What is a MRSA infection?

Methicillin resistant staphylococcus aureus (MRSA) is brought about by a strain of staphylococcus that developed resistance to various types of antibiotics. The bacteria naturally thrive on the skin and within the nose and do not cause any harm. Nevertheless, if they start to multiply, a MRSA infection can occur. This usually occurs from a break or cut on the skin.

Due to its contagious nature, it spreads via direct contact with an infected individual. One can also acquire the infection if exposed to an object or surface that has been contaminated.

Types of MRSA infection and symptoms

MRSA-infection

Regularly wash hands since this is the initial line of defense against the spread of MRSA.

The infection can be categorized as either hospital or community-acquired. The symptoms vary depending on the form of infection.

Community-acquired

This form of MRSA typically triggers skin infections, particularly areas with increased body hair such as the back of the neck or the armpits.

An infection causes a painful, swollen bump on the skin that strikingly resembles a pimple or spider bite. It usually has a yellowish or white center and a central head that is bordered by an area of redness and warmth. There is also drainage of pus and other fluids and even fever.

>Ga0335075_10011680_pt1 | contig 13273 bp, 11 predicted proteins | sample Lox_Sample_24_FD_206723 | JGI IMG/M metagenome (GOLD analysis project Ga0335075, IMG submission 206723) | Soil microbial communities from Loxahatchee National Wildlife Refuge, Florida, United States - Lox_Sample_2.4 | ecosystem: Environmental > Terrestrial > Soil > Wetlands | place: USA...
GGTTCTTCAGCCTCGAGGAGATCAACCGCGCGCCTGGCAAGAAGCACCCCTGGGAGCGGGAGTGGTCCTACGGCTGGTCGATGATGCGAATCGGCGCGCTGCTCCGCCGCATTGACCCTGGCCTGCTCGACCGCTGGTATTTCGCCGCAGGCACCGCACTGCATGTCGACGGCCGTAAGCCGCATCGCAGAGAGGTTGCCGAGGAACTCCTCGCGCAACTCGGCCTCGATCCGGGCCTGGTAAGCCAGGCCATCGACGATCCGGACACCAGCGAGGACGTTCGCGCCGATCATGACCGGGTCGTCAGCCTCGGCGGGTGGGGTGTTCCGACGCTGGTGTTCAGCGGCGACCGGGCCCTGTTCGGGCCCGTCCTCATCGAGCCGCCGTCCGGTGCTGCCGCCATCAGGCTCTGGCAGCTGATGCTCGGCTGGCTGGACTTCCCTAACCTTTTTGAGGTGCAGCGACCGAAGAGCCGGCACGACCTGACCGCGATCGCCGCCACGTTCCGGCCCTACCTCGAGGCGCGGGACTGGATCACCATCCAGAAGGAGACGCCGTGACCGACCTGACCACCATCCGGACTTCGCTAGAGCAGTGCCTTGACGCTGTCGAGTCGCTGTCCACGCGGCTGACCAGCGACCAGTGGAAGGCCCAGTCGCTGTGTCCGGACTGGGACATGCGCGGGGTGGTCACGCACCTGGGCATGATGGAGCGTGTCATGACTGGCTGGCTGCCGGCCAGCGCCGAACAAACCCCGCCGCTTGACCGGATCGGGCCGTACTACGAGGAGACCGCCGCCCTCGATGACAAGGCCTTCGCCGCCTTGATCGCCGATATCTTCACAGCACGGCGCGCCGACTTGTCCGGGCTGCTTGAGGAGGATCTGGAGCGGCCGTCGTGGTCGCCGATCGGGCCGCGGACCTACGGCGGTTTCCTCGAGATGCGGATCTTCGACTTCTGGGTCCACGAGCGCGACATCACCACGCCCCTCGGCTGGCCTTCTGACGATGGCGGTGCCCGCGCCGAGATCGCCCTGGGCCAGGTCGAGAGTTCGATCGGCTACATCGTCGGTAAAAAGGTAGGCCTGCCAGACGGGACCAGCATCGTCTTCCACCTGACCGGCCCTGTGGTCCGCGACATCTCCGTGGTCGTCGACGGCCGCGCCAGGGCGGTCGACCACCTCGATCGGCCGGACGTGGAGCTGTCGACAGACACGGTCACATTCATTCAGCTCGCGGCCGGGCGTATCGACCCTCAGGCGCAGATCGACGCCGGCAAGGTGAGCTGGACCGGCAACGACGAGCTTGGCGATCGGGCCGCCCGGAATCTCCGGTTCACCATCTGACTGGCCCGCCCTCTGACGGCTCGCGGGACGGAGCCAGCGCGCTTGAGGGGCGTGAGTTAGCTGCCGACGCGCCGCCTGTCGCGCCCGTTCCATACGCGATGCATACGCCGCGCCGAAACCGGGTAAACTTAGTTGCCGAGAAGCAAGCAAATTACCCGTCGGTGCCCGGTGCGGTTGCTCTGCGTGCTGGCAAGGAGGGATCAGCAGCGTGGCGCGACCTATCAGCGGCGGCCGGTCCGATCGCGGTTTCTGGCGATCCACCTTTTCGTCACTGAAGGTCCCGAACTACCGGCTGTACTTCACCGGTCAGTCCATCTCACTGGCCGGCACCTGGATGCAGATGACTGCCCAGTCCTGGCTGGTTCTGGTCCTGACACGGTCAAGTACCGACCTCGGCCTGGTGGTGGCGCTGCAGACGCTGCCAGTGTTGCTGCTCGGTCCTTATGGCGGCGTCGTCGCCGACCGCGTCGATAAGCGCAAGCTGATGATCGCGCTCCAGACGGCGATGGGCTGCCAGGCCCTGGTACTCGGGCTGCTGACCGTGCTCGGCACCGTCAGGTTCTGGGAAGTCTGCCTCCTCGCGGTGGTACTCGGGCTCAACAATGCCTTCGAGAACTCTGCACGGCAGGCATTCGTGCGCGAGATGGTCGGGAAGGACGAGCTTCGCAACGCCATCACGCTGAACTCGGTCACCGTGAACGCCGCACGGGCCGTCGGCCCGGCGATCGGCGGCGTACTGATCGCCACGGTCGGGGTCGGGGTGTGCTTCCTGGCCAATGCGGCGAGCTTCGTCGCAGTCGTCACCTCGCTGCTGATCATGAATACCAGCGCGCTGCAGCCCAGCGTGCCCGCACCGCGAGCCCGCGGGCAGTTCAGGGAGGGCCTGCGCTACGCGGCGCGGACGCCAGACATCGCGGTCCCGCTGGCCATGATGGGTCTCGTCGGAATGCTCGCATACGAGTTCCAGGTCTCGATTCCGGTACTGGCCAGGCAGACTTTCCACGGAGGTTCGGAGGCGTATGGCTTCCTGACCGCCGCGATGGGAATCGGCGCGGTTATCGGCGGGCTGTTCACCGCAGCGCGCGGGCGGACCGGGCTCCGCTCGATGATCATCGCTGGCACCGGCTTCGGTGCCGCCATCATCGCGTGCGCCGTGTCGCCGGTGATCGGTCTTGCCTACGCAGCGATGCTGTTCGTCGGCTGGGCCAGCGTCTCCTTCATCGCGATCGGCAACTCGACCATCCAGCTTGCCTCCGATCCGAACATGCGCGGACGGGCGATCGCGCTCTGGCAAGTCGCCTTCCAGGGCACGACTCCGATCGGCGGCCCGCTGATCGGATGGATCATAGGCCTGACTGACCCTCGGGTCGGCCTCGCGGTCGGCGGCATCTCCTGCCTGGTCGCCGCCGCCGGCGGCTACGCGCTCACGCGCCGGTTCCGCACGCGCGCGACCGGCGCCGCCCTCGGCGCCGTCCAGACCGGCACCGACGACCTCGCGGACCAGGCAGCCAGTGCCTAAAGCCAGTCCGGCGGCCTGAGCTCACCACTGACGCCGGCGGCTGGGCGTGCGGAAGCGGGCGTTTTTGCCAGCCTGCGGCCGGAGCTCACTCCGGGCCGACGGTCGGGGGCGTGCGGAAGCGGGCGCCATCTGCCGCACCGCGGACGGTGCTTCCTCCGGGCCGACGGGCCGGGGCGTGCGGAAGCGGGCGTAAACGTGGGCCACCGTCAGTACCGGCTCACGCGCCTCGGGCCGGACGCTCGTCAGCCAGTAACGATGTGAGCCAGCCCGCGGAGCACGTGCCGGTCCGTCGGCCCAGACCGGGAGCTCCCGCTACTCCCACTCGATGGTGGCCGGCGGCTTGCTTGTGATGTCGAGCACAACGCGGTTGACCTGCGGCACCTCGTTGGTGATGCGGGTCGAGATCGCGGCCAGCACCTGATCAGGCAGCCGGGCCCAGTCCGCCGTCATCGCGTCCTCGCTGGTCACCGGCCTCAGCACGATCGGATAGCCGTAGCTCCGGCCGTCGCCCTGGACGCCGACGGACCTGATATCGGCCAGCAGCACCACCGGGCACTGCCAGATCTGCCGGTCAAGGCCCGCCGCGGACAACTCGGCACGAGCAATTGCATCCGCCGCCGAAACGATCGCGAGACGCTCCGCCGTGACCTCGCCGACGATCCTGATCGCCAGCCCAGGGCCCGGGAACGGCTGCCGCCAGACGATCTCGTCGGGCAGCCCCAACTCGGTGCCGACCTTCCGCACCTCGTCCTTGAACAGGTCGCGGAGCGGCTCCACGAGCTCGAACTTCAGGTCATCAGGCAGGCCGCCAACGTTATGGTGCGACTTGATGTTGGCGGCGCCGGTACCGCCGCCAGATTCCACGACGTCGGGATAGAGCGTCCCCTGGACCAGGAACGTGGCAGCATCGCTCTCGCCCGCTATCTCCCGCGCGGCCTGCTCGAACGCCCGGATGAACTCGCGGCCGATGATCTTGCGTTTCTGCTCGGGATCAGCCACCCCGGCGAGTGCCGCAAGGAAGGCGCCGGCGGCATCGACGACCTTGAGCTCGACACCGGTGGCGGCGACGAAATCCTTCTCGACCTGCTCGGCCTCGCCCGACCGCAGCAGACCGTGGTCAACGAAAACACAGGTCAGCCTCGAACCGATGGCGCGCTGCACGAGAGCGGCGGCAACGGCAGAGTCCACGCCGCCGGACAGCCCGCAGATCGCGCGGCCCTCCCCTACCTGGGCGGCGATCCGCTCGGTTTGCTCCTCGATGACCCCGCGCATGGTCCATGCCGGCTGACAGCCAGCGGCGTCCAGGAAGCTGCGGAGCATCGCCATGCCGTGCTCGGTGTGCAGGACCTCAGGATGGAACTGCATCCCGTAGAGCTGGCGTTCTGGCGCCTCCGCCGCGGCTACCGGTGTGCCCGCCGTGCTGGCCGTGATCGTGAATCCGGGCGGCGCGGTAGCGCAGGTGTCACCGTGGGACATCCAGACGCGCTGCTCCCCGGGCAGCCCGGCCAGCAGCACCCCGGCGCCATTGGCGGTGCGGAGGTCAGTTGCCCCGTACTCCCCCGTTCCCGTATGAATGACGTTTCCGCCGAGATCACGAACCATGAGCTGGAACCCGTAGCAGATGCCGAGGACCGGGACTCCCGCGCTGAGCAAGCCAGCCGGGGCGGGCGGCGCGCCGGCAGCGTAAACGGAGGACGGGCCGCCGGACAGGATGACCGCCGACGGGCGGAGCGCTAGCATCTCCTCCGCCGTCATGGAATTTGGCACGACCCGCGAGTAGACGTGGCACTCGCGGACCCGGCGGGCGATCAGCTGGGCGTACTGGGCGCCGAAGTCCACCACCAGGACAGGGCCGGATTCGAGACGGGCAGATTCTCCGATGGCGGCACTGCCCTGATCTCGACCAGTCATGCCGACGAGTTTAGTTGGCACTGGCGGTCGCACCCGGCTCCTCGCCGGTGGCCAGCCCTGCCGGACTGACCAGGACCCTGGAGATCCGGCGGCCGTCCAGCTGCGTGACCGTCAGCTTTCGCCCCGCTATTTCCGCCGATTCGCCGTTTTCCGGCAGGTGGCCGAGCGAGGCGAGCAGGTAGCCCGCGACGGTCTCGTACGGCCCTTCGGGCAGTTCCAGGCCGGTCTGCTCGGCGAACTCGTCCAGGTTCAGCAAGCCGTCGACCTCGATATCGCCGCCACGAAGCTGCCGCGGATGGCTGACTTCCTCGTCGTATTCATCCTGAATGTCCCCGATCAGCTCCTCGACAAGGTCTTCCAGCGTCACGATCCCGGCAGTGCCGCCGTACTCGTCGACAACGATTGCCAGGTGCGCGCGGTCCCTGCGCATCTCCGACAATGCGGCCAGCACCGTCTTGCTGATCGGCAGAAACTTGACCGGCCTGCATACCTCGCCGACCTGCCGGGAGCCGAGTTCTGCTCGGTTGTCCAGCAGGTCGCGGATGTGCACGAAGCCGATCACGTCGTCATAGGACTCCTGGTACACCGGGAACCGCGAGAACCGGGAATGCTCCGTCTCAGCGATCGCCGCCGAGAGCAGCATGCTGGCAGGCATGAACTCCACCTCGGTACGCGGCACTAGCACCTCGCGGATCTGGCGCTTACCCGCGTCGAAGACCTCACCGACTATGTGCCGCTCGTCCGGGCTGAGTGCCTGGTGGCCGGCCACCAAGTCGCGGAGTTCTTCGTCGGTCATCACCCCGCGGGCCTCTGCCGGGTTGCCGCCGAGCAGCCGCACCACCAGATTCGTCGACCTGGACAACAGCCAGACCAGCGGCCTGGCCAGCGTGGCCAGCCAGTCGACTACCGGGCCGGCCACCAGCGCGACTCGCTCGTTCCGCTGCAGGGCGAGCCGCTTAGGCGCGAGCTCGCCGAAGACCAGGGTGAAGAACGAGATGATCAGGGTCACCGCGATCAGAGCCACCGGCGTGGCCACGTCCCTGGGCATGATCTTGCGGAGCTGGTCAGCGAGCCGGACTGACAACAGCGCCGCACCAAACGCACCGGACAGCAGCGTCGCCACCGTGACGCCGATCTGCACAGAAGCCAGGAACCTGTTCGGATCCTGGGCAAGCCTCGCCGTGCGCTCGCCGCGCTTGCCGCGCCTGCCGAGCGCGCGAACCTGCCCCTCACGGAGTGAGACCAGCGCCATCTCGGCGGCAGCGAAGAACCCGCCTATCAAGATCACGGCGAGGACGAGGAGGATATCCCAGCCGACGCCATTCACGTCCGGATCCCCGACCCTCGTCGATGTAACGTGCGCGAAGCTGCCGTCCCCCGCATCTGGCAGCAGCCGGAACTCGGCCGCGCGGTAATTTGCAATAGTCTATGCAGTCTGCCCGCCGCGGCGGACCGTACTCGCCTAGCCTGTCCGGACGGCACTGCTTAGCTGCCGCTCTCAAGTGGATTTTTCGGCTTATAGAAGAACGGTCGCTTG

Hospital-acquired

This form of infection is likely to cause serious complications such as sepsis, pneumonia and urinary tract infections. A doctor must be consulted right away if any of the following symptoms are present:

  • Headaches
  • Rash
  • Muscle aches
  • Fever
  • Chills
  • Cough
  • Fatigue
  • Shortness of breath
  • Chest pain

Management

Both community and hospital-acquired MRSA infections are treated differently.

Community-acquired

The infection typically improves with oral antibiotics alone. If an individual has a significant skin infection, the doctor might decide to perform incision and drainage. The procedure is usually done in a clinic under local anesthesia where a scalpel is used to cut open the area and drain it entirely.

Hospital-acquired

Due to the likelihood of triggering severe and dangerous infections, intravenous antibiotics are required, often for long periods of time depending on the severity of the infection.

Prevention

  • Regularly wash hands since this is the initial line of defense against the spread of MRSA. It is also recommended to bring a hand sanitizer with 60% alcohol to keep the hands clean if there is no access to soap and water.
  • Any wounds should be covered always. This helps prevent pus or other fluids that might contain staph bacteria from contaminating other surfaces.
  • Avoid sharing personal items such as sheets, towels, razors and athletic equipment.
  • Linens should be sanitized by washing in hot water with added bleach.

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